Published Jan 25, 2008Its been 20 years since we last saw John Rambo single-handedly fighting the forces of communism in Afghanistan. A lot has changed in those 20 years (and, sadly, a lot has not), but Rambo's ability to wage war on bad guys has not diminished, despite the fact that he now qualifies for senior citizen discounts.
John Rambo (Sylvester Stallone) has retired to a peaceful life in a Thai fishing village downriver from war torn Burma. When a group of well-meaning missionaries delivering aid to victims of the ongoing Burmese civil war are taken hostage, Rambo comes out of retirement to rescue the peace-workers and bring his own brand of justice to the evil warlord terrorising the land.
Rambo is one of the most violent action movies ever made, though it has more in common with the original First Blood than the cartoon-ish mega-violence of the sequels. Stallone, who also directed, effectively uses the bloody ultra-violence to create a damning examination of war, one made all the more disturbing by the comic book simplicity of the story. By contrasting the vicarious thrills of an action movie with images of the brutal physical damage caused by modern military hardware, Stallone leaves viewers with a lingering discomfort thats unlike the empathetic horror generated by more "serious war films.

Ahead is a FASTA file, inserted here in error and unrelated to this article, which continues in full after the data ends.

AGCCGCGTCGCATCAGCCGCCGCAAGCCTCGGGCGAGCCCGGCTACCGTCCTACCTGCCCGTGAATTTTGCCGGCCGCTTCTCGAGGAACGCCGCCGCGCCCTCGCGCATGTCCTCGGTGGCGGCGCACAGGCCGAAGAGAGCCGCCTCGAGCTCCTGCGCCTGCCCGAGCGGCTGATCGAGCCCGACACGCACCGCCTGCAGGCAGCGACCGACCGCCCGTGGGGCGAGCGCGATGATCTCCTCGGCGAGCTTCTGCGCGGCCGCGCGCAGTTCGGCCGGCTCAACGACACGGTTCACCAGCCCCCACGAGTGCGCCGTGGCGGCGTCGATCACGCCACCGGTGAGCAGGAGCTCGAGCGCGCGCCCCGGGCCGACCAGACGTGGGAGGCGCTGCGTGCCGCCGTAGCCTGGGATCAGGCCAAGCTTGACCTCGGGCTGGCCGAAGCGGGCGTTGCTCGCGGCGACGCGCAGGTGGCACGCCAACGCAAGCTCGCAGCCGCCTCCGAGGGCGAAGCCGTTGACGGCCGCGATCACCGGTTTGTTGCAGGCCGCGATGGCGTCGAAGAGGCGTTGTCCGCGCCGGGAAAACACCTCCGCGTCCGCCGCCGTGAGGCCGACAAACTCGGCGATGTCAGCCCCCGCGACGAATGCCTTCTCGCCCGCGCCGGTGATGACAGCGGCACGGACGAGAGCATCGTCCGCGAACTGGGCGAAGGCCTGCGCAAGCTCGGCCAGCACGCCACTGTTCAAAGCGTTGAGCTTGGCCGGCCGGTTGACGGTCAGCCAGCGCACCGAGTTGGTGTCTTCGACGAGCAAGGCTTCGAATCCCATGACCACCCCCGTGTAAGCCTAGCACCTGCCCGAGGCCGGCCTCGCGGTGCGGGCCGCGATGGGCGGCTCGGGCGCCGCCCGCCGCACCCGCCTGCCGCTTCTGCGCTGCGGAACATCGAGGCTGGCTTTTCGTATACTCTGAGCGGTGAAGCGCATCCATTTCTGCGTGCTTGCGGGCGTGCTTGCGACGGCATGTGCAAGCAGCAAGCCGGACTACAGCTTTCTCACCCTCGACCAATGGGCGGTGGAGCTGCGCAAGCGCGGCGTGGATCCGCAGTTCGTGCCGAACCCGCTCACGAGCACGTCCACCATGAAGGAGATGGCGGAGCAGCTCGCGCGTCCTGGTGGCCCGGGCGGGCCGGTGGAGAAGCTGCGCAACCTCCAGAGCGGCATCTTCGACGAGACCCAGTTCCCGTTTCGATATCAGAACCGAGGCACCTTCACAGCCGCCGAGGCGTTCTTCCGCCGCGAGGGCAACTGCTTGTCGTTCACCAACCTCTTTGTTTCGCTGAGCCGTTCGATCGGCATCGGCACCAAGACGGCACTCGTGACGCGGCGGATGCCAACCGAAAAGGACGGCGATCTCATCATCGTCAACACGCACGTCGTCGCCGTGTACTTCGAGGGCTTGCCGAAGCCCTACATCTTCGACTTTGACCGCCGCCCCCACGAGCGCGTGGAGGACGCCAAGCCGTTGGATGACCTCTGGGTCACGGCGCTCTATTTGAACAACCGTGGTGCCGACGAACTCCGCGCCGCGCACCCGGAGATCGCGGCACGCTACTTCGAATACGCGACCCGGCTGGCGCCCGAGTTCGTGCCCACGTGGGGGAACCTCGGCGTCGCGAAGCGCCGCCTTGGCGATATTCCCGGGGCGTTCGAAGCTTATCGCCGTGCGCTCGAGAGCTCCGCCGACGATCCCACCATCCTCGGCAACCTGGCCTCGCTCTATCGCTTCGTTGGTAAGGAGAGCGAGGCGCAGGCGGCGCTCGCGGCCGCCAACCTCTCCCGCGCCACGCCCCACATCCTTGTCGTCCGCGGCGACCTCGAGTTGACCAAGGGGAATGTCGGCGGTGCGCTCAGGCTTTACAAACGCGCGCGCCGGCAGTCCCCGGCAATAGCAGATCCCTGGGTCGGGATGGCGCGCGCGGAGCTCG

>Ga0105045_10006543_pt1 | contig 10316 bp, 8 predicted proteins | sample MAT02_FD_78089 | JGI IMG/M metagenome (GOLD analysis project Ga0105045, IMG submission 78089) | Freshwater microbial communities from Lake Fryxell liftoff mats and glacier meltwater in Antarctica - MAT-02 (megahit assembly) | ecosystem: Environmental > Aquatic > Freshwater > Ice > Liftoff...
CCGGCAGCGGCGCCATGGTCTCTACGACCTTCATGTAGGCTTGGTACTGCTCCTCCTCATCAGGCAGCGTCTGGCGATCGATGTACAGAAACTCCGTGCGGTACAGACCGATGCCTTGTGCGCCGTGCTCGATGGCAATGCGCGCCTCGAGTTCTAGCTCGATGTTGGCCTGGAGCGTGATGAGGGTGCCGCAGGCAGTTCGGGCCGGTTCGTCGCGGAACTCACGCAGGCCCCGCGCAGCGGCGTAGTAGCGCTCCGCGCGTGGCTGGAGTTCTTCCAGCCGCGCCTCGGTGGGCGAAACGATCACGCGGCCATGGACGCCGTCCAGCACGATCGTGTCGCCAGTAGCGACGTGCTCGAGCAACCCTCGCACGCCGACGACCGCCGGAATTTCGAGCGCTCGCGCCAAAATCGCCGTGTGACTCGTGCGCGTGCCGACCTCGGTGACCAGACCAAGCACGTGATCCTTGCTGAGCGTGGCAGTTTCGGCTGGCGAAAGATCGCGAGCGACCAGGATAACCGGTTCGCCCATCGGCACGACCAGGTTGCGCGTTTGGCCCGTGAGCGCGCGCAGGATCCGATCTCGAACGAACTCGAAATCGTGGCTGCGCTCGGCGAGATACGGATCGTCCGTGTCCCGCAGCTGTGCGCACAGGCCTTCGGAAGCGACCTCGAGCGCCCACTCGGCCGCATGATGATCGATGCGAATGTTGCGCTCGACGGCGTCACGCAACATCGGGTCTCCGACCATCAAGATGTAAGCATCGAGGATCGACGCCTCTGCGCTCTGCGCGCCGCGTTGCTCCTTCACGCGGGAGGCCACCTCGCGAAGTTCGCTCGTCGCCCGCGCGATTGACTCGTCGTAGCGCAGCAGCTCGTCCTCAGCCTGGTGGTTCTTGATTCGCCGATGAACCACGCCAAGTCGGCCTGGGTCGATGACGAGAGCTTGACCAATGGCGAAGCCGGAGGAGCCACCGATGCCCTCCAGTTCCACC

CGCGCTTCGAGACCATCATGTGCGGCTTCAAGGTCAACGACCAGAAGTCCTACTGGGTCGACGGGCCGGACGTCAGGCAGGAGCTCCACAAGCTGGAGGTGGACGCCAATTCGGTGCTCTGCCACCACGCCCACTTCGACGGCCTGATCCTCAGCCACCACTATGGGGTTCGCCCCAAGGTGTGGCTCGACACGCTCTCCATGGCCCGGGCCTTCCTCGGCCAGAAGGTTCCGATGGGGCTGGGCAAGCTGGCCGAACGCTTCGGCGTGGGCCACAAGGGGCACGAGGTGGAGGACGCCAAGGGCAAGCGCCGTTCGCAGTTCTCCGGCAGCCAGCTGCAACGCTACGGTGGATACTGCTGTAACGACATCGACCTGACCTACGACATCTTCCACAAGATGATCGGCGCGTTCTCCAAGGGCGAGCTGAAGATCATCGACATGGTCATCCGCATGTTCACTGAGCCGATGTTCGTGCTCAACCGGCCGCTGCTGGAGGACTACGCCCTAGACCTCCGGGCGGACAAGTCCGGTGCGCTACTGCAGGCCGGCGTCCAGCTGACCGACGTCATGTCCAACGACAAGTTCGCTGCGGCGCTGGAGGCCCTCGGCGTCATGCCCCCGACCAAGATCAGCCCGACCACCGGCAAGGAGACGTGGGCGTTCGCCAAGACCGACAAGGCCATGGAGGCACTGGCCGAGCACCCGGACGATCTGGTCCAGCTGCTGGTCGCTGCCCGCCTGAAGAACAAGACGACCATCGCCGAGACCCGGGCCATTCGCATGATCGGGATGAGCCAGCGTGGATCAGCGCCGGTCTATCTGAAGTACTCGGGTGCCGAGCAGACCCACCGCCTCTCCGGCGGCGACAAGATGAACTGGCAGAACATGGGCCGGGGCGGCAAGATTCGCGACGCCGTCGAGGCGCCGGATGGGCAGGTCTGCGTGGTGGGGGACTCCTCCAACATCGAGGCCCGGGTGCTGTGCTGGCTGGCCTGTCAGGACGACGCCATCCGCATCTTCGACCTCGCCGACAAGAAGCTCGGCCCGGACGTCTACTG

The savage scenes of torture, rape and genocide are shot in the adrenaline-rush style of a typical action film but the sequences are infused with a strange sense of reality that will stick in your head long after the excitement wears off. If it werent for the cheesy dialogue, one-dimensional characters and cliché storyline, this film would be the best action movie made in years. Even with all its issues, Rambo is still a must see for every action movie fan.
This Rambo is in no way a glorification of violence, and though fans will be highly entertained, they will leave the theatre a little uncomfortable with the fact that they enjoyed themselves. (Maple)